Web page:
November 23, 2019

by: DCF Staff

We are honored to celebrate 10 recipients for the 2019-2020 AIGA DC Design Continuum Fund Scholarship. Please meet Amuri Morris, an emphatic and talented sophomore studying illustration at Virginia Commonwealth University.

How does it feel to be selected as a scholarship recipient?

As I’m pursuing my art degree, being an art scholarship recipient is one of the most encouraging feelings ever. It’s very validating to know that people outside of my social sphere and people with professional experience in the art world see a higher level of caliber to my work. The exhilaration of winning this award is also incomparable! 

What made you want to become a designer?

Throughout my childhood, I’ve always considered myself a creative. Even when I wasn’t in the best life circumstances I’ve always used my artistic creativity to look beyond what’s there and see what could be. Within every piece I create there is a certain moment of cognitive realization. At this moment I step back from my piece to view it as a whole and I acknowledge that I’ve crafted my reality on this page from nothing. This surreal feeling of being a creator is why I wanted to be an artist. I want to continue to craft worlds and turn visions into reality. I see it as simultaneously the ultimate form of escapism and the strongest tool I have to shape my own reality. 

What are you studying in school?

In school I am studying painting and printmaking and art education.

Tell us a bit about the projects you have been working on while in school.

In my undergrad studies at VCU most of my projects involve continuing to learn how to effectively translate my artistic ideas, strengthening my painting competency, and learning how to foster children’s artistic capacity. I am only just getting started into my coursework so it is primarily a combination of very traditional art approaches (still lifes and nude figure drawings) and very spontaneous projects (such as creating then painting a collage). One thing that I love about my school projects is that they emphasize quantity as a means to improve instead of meticulously working on only a handful of pieces. 

What projects are you working on outside of school?

Outside of school, I’m creating a lot of projects/ paintings that resonate personally to me as an African-American. Much of my personal work focuses on the interaction between different subcultures, the manifestation of identity, and how one’s identity affects them societally. The idea of cultural transfer, where cultures meet, merge, and create something new out of such encounters is an idea I’m interested in and my work is often a vehicle to express this. I rely heavily on the artistic principles of the western art canon, but there is a level of detraction when it comes to its traditions and tropes. Most of this detraction comes from my use of unconventional figures and urban identity. Through these precise adjustments, I see this transition as the “old” inherited by the “new.” I’m also volunteering as a studio assistant in an after school program with children. Many of these children come from an impoverished area and I work with them through several artistic exercises to show them the positive and expressive potential art has.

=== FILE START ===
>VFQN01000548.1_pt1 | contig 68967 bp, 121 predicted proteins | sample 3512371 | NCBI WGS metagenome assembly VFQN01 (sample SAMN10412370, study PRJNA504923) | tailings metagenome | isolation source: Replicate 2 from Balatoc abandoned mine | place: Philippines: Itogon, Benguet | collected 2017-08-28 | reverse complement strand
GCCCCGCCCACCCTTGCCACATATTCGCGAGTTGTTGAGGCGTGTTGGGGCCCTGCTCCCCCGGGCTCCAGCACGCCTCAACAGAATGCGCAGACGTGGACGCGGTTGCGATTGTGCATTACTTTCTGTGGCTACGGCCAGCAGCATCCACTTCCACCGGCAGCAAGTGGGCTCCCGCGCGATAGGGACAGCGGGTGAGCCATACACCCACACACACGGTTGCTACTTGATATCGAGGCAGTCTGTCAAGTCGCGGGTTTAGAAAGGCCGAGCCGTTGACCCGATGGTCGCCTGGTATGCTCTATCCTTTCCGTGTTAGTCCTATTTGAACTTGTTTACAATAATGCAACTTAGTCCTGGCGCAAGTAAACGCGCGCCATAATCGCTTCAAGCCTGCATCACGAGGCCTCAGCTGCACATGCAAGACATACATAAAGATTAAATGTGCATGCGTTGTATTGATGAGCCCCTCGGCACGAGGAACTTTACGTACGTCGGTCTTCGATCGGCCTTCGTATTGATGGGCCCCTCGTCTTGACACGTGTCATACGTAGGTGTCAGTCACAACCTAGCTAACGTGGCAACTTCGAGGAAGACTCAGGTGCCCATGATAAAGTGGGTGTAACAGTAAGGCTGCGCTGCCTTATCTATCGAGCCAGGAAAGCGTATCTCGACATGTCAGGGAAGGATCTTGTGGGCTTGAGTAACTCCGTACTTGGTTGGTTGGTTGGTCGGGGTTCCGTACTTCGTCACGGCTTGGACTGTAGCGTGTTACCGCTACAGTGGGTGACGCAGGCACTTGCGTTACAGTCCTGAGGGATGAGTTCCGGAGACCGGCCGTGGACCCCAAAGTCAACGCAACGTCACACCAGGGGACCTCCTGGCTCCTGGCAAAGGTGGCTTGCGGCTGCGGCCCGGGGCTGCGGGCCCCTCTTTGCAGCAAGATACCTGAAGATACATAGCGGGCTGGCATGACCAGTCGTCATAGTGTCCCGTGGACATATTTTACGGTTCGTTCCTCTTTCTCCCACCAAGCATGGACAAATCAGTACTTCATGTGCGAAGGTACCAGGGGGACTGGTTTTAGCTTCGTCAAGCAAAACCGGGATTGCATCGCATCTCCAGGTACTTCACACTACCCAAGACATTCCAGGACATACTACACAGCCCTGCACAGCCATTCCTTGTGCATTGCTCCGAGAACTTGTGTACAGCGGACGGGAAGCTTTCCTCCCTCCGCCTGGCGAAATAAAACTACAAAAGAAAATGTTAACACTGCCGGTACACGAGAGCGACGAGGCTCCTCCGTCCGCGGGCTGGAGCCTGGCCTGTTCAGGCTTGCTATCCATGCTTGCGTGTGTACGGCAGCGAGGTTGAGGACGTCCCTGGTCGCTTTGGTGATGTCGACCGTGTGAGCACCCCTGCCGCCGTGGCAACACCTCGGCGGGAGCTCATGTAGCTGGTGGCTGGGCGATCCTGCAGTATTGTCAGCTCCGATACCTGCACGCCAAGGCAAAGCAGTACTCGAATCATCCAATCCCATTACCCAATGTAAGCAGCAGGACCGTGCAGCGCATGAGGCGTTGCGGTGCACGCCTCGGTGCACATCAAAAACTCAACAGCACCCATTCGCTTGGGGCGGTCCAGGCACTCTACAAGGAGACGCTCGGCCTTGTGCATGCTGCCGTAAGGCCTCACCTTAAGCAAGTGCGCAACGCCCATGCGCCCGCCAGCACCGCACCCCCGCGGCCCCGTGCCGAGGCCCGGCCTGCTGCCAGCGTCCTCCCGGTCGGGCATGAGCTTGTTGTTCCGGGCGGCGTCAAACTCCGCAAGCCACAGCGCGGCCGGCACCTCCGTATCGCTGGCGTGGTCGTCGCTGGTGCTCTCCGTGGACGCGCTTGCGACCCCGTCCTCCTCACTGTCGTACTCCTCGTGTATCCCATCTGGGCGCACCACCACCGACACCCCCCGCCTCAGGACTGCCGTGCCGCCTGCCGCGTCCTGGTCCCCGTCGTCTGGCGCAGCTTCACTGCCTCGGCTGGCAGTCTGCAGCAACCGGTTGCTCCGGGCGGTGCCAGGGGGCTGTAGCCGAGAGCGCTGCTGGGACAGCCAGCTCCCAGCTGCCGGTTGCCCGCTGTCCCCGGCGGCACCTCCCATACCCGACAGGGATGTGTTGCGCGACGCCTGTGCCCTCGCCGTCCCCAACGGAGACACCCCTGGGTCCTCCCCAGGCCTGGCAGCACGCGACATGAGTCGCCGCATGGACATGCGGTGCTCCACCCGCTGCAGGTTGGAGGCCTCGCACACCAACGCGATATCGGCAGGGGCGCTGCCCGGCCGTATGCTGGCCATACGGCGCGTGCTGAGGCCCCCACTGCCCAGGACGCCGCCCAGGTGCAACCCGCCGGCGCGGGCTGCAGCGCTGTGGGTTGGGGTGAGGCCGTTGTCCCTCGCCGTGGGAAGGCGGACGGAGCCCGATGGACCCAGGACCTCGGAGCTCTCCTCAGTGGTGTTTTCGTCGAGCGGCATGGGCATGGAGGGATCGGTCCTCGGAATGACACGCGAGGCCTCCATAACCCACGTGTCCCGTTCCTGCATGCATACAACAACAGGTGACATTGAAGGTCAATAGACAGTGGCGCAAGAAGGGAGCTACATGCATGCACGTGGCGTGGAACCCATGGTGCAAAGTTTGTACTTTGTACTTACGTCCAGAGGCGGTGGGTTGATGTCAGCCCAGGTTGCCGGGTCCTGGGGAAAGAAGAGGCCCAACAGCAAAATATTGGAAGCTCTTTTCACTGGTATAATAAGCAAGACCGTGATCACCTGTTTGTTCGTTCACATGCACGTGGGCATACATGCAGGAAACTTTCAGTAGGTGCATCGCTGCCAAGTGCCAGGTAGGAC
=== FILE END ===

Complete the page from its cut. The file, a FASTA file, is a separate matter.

So what’s next for you? Will it include a social impact component?

The next thing I am working on is trying to open a small studio for students and residents to display their work. I’m aiming to expose more of the thriving art scene my city has to offer. I believe that often it can be hard for young artists to break into the art world, particularly when they are intimidated by the level of prestige many art establishments have. I hope for my gallery to be a youth-ran gateway into the art world. Eventually, my aim is to incorporate the children I am working with into this gallery and possibly create events that just focus on the works they’ve created. The combination of helping them create then display their art is something that will greatly further their social-emotional development. By elevating their art I hope to build their confidence and help them gain a sense of pride in what they can create.